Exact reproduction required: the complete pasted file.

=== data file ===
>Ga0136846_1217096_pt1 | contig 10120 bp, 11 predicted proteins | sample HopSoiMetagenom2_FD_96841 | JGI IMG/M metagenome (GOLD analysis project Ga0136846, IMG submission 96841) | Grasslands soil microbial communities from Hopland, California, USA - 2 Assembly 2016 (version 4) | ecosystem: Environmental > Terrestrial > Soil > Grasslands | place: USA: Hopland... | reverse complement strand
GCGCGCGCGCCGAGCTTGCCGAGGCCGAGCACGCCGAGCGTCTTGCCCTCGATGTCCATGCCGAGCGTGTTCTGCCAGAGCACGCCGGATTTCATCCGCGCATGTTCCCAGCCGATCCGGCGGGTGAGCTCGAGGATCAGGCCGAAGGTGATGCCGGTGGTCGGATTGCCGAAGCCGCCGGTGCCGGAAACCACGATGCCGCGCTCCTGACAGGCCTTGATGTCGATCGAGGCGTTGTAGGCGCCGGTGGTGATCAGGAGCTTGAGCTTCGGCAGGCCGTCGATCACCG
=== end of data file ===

>Ga0136846_1217096_pt1 | contig 10120 bp, 11 predicted proteins | sample HopSoiMetagenom2_FD_96841 | JGI IMG/M metagenome (GOLD analysis project Ga0136846, IMG submission 96841) | Grasslands soil microbial communities from Hopland, California, USA - 2 Assembly 2016 (version 4) | ecosystem: Environmental > Terrestrial > Soil > Grasslands | place: USA: Hopland... | reverse complement strand
GCGCGCGCGCCGAGCTTGCCGAGGCCGAGCACGCCGAGCGTCTTGCCCTCGATGTCCATGCCGAGCGTGTTCTGCCAGAGCACGCCGGATTTCATCCGCGCATGTTCCCAGCCGATCCGGCGGGTGAGCTCGAGGATCAGGCCGAAGGTGATGCCGGTGGTCGGATTGCCGAAGCCGCCGGTGCCGGAAACCACGATGCCGCGCTCCTGACAGGCCTTGATGTCGATCGAGGCGTTGTAGGCGCCGGTGGTGATCAGGAGCTTGAGCTTCGGCAGGCCGTCGATCACCG